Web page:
Suffrage at 100: Women and American Politics Since 1920
Saturday, September 15, 2018

Call for 500-word Proposals: DUE September 15, 2018

Editors: Stacie Taranto and Leandra Zarnow

Collection Overview As the 100th anniversary of the Nineteenth Amendment approaches, women are seemingly at a crossroads in American politics. More women candidates have come forward than in any other period on record, spurred in part by the historic Women’s March in 2017 and mobilization around #blacklivesmatter, #metoo, and #timesup, the latter with its own legal defense fund. In all this expectant fervor, Debbie Walsh, director of the Center for American Women and Politics, has cautioned, “We are not going to see, in one cycle, an end to the underrepresentation of women in American politics that we’ve seen for 250 years....This is a marathon, not a sprint.”

This collection will map out the last 100 years of this lengthy struggle to recognize, appreciate, and cultivate women’s civic engagement since the ratification of the Nineteenth Amendment. Our purpose is not celebratory. Instead, we seek to trace the uneven road to suffrage and public office women of different backgrounds and means experienced after 1920. We also intend to expose the institutional barriers and masculinist conceptions of leadership that women in politics have faced and continue to tackle. Women have exhibited considerable democratic imagination within and outside the traditional channels of electoral politics.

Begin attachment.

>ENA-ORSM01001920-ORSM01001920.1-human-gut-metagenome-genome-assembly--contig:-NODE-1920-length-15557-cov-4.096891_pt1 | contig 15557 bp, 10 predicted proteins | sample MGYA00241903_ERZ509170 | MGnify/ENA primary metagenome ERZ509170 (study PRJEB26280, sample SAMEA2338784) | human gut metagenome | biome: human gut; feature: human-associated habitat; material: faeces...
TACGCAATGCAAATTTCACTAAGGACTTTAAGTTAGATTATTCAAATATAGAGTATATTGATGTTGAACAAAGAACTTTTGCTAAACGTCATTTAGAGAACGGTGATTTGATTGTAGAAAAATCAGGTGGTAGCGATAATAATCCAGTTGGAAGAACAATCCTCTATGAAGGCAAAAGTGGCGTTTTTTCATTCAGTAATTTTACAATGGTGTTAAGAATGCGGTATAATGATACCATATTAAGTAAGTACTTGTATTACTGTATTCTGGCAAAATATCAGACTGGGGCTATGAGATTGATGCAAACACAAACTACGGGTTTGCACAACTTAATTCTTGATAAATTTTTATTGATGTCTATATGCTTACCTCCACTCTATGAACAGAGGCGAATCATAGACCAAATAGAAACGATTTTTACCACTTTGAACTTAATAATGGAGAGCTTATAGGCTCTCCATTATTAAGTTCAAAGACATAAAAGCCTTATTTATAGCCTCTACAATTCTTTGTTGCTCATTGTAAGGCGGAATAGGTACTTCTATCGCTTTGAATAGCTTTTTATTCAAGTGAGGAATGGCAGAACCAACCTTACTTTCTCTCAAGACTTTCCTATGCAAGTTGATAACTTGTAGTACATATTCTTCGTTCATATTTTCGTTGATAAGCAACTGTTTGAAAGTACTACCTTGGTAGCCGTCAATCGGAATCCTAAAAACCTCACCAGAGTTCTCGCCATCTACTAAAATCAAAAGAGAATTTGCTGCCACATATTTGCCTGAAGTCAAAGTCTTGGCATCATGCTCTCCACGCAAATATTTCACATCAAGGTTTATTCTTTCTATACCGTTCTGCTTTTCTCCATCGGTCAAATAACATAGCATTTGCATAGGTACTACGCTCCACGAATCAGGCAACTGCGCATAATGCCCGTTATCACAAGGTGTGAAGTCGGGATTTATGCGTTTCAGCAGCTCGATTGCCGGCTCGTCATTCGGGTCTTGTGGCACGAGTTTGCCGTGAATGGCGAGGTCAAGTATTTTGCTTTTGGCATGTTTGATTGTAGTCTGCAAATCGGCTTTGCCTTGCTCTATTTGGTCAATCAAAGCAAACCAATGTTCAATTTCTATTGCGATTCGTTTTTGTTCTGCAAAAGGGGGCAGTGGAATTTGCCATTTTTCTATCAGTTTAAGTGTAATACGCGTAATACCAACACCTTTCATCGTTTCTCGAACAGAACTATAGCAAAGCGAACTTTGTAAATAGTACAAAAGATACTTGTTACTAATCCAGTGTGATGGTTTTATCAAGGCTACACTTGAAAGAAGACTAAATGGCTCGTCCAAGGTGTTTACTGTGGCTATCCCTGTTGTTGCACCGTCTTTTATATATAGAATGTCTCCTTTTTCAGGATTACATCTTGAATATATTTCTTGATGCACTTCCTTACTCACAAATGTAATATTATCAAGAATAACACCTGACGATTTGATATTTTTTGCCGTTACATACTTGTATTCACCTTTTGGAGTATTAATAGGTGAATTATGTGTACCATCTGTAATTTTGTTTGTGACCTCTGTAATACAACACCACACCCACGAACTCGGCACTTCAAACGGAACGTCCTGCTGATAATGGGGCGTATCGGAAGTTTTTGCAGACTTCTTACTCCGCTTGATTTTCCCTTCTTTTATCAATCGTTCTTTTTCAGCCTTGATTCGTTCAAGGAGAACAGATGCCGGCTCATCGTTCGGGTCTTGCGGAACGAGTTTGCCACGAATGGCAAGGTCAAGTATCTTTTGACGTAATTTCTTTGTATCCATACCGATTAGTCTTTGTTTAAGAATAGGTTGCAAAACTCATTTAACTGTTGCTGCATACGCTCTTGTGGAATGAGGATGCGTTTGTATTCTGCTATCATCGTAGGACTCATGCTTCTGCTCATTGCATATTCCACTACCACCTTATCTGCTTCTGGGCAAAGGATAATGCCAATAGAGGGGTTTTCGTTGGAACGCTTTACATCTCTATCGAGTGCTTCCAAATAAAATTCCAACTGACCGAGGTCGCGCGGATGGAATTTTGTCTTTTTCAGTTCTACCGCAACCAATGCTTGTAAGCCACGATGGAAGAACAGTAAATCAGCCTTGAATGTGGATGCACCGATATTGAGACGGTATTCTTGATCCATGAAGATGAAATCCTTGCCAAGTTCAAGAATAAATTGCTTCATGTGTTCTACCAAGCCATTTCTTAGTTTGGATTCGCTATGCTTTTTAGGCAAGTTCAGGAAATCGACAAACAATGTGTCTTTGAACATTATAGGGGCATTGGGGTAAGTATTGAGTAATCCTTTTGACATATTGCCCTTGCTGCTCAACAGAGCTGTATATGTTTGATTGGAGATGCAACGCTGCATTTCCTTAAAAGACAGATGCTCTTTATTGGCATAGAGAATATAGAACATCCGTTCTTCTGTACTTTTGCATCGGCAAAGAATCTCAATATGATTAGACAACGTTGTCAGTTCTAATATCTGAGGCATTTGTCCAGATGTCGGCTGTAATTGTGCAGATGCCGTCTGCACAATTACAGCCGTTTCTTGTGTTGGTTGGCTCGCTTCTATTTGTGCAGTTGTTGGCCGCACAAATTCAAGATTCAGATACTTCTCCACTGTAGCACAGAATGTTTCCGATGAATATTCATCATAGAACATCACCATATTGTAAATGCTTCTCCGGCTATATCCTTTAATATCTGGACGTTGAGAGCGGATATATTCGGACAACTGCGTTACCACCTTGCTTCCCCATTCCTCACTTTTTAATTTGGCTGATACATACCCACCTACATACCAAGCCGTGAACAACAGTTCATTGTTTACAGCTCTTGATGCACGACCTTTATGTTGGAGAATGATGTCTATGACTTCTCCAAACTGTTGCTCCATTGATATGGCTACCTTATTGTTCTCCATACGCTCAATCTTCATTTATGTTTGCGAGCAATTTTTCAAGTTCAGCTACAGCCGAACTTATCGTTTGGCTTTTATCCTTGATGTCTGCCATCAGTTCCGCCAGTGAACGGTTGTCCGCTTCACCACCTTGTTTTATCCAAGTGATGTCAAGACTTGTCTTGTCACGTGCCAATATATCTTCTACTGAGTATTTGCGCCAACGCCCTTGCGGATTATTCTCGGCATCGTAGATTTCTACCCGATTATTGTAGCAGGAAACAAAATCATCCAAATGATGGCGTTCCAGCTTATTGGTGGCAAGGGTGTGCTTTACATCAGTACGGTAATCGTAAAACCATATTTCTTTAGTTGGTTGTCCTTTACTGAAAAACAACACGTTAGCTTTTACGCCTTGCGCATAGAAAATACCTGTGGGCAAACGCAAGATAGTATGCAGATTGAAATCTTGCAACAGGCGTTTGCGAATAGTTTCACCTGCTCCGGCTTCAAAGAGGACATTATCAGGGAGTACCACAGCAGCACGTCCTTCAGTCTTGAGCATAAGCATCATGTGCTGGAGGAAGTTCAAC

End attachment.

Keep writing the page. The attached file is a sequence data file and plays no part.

Melding gender, social, cultural, and political history, this collection seeks to capture examples of women acting together and on their own within and outside electoral and governmental channels to claim a political presence, enlist state action, and create alternative services and solutions. In doing so, we use this historic centennial to make visible the determined presence of women in politics since 1920, while also calling attention to the ways these women have and continue to be written out of history.

Submission Guidelines We welcome new articles (8,000 to 10,000 words including notes) broadly addressing women and American politics since 1920. We also welcome related historiographic essays and interpretive analysis accompanying relevant primary source document(s). We hope to fully cover 1920-2020, dividing the collection into themes: women at the ballot box; women who run; women who lead; women redefining politics; women in political history; and the Nineteenth Amendment as a milestone.

Article abstracts of 500 words and a CV can be sent by September 15, 2018 to: Stacie at or Leandra at We also welcome questions and comments at those email addresses. Applicants will be notified by November 1, 2018. The due date for polished drafts will be May 1, 2019.

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